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Published on June 30, 2020

How to Organize Tasks With A Weekly To-Do List

How to Organize Tasks With A Weekly To-Do List

It takes commitment to remain focused and make your week productive. A research conducted by the University of California revealed that you need 30 minutes to refocus after being distracted on a task [1]. With so many distractions pulling at our attention, how can we complete our weekly to do lists?

With the introduction of new technologies and the popularization of remote work, you can expect more and more distractions. Meanwhile, it is possible to relieve yourself of pressure and burden when you master how to organize your chores, tasks, and responsibilities with a weekly to-do list.

What Is a To Do List?

A to do list is a schedule that itemizes what you need to and when you have to do it. The essence of a to do list is to enable you to simplify your life and not make it burdensome.

How to Prepare Weekly To Do Lists

Follow these steps to get yourself ready for the week ahead with a comprehensive to do list.

1. Select a Channel

It is important to find a medium that works for you. You can utilize a pen and paper or leverage digital applications in managing your to-do lists. However, research suggests that you can remember information better when you write by hand[2]. Nevertheless, find what helps motivate you more and stick with that.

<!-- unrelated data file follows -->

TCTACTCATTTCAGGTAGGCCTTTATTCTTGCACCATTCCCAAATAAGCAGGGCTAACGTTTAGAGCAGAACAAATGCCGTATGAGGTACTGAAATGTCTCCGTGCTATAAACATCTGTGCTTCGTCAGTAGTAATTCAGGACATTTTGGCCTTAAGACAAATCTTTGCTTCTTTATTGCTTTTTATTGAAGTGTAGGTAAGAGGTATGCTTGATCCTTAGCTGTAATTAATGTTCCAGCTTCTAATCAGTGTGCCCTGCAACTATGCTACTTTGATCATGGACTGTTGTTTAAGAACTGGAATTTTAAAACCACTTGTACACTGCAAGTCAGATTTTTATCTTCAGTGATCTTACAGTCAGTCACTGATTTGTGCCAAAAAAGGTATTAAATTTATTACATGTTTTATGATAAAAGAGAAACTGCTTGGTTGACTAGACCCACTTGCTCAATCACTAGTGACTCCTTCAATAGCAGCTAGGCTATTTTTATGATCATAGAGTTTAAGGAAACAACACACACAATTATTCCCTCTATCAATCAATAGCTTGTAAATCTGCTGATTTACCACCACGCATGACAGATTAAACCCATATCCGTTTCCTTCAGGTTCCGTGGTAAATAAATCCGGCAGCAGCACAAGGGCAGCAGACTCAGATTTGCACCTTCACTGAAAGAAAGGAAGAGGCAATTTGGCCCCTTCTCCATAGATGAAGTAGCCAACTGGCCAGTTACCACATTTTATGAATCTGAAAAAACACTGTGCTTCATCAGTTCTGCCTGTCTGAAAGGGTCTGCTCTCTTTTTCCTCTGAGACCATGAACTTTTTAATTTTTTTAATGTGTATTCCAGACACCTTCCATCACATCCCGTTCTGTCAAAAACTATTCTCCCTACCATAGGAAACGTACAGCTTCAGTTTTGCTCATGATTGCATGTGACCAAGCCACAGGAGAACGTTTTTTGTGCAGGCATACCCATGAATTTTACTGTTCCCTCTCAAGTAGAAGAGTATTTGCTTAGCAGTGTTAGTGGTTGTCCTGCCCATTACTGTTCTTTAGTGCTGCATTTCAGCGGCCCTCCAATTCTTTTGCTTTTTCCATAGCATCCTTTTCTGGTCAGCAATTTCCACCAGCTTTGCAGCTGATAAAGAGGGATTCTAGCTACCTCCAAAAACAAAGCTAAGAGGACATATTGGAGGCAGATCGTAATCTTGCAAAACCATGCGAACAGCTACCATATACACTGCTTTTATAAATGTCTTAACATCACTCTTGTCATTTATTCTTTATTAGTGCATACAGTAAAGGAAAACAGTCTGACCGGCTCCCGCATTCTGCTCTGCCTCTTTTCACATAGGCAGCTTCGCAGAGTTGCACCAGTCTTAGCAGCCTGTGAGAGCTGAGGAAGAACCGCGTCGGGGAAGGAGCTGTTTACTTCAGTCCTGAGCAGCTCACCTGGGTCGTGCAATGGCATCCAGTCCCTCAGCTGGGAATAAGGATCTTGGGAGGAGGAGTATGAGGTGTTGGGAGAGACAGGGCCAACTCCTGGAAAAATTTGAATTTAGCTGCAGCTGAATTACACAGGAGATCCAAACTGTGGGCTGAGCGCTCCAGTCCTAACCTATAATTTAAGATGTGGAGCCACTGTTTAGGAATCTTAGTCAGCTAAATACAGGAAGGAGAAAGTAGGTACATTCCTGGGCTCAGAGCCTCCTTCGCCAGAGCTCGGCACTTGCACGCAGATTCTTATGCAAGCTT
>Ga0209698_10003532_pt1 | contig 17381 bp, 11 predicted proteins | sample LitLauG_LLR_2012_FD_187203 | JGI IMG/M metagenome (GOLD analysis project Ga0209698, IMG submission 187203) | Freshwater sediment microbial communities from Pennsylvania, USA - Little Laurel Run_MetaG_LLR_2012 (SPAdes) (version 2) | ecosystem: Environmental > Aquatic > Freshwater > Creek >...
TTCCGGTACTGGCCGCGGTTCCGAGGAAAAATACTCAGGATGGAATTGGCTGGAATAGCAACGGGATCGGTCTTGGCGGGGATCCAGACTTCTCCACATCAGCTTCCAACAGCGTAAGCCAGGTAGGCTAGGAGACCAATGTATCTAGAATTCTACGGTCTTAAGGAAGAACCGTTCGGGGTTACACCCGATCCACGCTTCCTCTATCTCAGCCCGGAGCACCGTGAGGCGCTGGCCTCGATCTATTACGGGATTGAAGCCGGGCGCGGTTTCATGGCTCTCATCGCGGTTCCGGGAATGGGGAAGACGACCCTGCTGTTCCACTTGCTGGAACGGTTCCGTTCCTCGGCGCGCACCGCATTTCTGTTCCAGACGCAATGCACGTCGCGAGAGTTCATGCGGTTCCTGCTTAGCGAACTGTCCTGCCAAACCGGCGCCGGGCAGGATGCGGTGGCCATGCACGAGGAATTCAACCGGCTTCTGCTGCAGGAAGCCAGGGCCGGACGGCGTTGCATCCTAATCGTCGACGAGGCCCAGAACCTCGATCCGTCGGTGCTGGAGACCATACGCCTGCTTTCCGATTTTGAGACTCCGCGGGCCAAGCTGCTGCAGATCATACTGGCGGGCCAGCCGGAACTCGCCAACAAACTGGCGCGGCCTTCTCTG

2. Develop Multiple Lists

Your multiple lists should contain:

  • Master list
  • Weekly project list
  • HIT list

Your master list includes every task you want to achieve in the long-term. For instance, complete all Lifehack courses, clean out the bathtub, etc. Your project list contains all the tasks that demand your attention within the next seven days. And then, your high-impact list, or HIT list, includes tasks that you need to attend to within 24 hours.

Every evening, identify the items you need to move from your weekly to-do list to your HIT list for the next day.

3. Make It Simple

Your weekly to-do list should not be intimidating. You only have 24 hours. Thus, you can simplify your HIT list by highlighting the chores and responsibilities you want to complete today and divide them into two. Ten items are perfect for your HIT list.

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Don’t forget this!

The accumulation of your HIT list makes up your weekly to do list.

Begin your HIT list with 2 or 3 important tasks you need to carry out within 24 hours. That way, you don’t waste time cleaning the bathtub instead of completing the presentation that is due tomorrow morning.

4. Break the Goals Down

Instead of having an item such as “work on a kindle book,” you can be more specific by making your goals more manageable. That way, you will eliminate the fear factor. You could have something like: write the book outline on Monday, write the first chapter on Tuesday, and the next chapter the following day.